Harbor seal aided by noninvasive kidney stone treatment

Burst wave lithotripsy in development in human and veterinary medicine

Updated June 23, 2022

Hermes, a 23-year-old harbor seal at the Vancouver Aquarium in British Columbia, clearly had abdominal pain.

Aquarium staff noticed he was spending more time floating in the water or hunched over. He was eating less, and he appeared to be straining to urinate. Ultrasound confirmed he had kidney stones on both sides, a common but difficult-to-treat problem in seals because of their complex kidney structure.

Dr. Martin Haulena, head veterinarian and director of animal health at the aquarium, said that, in two hours while Hermes was under anesthesia, the seal underwent two procedures: an unsuccessful attempt to remove stones from one kidney through fluoroscope-guided endoscopy and, on the other kidney, a noninvasive technique known as burst wave lithotripsy, which uses focused ultrasound pulses to pulverize the stones.

Dr. Martin Haulena and team work on Hermes
Hermes, a 23-year-old harbor seal from the Vancouver Aquarium, underwent a noninvasive treatment that used ultrasound pulses to fragment many of his kidney stones. The technology is in development in human and veterinary medicine. (Courtesy of the Vancouver Aquarium)

Vancouver Aquarium veterinarians worked with urologists from Vancouver General Hospital to perform the procedures inside facilities of the University of British Columbia Centre for Comparative Medicine. The device used for the burst wave lithotripsy, a SonoMotion Break Wave system, is being studied in clinical trials in human patients. The device uses ultrasound imaging to guide delivery of the ultrasound pulses.

Dr. Haulena said Hermes had many stones greater than 1 centimeter in diameter and some greater than 2 centimeters in diameter, and the burst wave lithotripsy broke many of those stones into fragments of 1 millimeter or less.

Hermes had a few days of cramping and abdominal discomfort after the operation, likely because he was passing the broken fragments, Dr. Haulena said. But Hermes since has looked great.

“It’s definitely a procedure that we’ll need to repeat on him to try to get through all of the stones,” Dr. Haulena said. “It takes some time to break up each stone, that’s for sure.”

The technology is in development in human and veterinary medicine.

Promising results

Researchers at the University of Washington’s Applied Physics Laboratory have pioneered burst wave lithotripsy as a successor to shock wave lithotripsy, a similar procedure that is used to break up kidney stones in human patients but is successful only about 60% of the time, APL information states.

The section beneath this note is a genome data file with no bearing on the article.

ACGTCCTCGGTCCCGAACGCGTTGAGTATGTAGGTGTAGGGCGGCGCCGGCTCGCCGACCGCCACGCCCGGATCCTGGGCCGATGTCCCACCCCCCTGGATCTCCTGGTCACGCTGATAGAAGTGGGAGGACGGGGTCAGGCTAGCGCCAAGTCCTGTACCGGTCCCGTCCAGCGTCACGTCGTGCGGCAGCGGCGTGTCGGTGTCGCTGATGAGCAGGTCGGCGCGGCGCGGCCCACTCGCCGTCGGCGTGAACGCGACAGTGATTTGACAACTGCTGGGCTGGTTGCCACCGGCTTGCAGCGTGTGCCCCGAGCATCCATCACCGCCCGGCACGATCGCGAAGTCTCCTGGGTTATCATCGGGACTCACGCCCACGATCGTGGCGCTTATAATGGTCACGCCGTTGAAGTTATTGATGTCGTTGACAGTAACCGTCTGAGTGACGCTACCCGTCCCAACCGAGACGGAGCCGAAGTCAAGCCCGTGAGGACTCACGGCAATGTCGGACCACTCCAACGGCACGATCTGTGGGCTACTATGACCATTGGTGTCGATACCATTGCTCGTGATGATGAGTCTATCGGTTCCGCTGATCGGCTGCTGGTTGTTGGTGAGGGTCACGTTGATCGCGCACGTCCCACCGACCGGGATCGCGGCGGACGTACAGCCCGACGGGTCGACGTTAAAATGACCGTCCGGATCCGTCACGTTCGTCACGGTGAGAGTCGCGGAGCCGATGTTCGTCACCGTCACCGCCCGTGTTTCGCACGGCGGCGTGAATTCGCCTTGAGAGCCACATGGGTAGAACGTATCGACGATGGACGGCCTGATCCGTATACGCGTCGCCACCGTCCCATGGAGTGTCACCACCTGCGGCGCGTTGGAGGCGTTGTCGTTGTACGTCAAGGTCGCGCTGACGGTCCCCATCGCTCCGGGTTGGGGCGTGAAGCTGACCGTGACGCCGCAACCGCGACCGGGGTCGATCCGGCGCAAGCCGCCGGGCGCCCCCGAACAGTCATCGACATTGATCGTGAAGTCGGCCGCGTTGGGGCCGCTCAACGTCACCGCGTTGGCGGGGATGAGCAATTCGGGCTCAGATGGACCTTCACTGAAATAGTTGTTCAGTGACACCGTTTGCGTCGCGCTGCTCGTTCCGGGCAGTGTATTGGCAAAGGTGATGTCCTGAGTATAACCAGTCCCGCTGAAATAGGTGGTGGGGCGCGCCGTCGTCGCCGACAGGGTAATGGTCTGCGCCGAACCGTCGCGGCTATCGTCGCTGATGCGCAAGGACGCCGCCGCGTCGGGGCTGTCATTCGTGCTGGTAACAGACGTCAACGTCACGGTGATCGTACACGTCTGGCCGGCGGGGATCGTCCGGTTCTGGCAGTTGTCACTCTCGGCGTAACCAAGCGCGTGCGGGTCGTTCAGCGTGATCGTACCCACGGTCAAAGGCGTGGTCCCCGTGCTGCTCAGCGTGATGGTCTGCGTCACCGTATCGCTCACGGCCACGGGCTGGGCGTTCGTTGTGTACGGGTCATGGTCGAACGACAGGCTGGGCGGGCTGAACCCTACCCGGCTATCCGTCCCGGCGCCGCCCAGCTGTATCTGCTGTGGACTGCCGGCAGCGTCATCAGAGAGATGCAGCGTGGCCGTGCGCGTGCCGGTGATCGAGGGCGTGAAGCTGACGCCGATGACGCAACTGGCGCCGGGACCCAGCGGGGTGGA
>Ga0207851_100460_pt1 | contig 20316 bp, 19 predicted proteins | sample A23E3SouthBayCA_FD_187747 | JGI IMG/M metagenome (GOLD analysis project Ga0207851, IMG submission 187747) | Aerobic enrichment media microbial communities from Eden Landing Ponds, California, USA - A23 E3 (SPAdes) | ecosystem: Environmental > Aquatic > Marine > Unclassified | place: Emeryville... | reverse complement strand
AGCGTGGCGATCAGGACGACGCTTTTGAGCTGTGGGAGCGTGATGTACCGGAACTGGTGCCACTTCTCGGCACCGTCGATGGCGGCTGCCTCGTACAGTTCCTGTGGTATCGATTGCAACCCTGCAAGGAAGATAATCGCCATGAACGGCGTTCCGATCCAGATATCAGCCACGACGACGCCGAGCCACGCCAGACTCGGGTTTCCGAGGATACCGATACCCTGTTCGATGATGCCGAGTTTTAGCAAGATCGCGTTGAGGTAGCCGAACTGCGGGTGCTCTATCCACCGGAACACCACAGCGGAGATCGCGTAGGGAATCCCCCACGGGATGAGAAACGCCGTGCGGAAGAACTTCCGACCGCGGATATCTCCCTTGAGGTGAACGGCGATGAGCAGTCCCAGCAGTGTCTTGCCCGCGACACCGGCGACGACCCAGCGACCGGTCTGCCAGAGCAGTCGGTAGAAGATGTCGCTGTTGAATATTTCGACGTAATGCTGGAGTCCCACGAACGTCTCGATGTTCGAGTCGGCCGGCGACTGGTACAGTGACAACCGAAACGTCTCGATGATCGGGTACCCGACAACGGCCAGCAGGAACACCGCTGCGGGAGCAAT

Doug Corl, PhD, chief technology officer for SonoMotion, said his company has used its own versions of the new technology to treat more than 40 human patients in the U.S. and Canada, with good results. He also noted that researchers from the University of Washington have published results from separate clinical trials with a similar device on human patients.

Dr. Eva Furrow, associate professor in the Department of Clinical Veterinary Sciences at the University of Minnesota College of Veterinary Medicine, is working with researchers at the APL and leading a clinical trial of a device designed to break up ureteral stones in cats via burst wave lithotripsy. She said her team’s early tests showed the machine could fragment calcium oxalate stones from cats in a water bath in 10-50 minutes.

Dr. Furrow’s team plans to start testing the device on up to three cats that have kidney stones and make sure the treatment does not result in any major complications, she said. A second phase would involve treating seven cats.

The initial tests are funded by the EveryCat Health Foundation, formerly the Winn Feline Foundation, and the second phase would be funded by the Focused Ultrasound Foundation.

Dr. Jody Lulich, director of the University of Minnesota Urolith Center and a member of the research team, said in a message that the device delivers focused ultrasound in short bursts at high rates and low peak pressures, and delivery is safer and more tolerable than typical shock wave lithotripsy.

Life-saving potential

If the new technology works, Dr. Furrow said, it could save many cats’ lives.

Only about 15% of cats will pass stones with the help of intravenous fluids and medications, Dr. Furrow said. Surgery can be cost prohibitive, and artificial ureters—subcutaneous ureteral bypass devices—need to be flushed and cleaned. They, too, can become lodged with minerals, she said.

Dr. Furrow said it would be a dream come true if the burst wave lithotripsy works in cats, and she hopes it someday becomes widely available to veterinarians. Much depends on those first few cases, she said.

Dr. Corl of SonoMotion said that, while his company remains focused on developing a device for human medicine, he has had conversations with many people who were excited to learn about Hermes’ treatment. He also sees potential that the cat-focused research out of the Minnesota-Washington collaboration, for example, could help develop the technology for other animal species.

Dr. Haulena at the Vancouver Aquarium said the technology could be particularly helpful in treating animals with complicated kidney anatomy, including cetaceans, pinnipeds, cattle, and certain desert animals.

“It’s a bit of a game changer, especially for animals who don’t have that typical morphology for their kidneys,” he said.

A version of this article appears in the August 2022 print issue of JAVMA.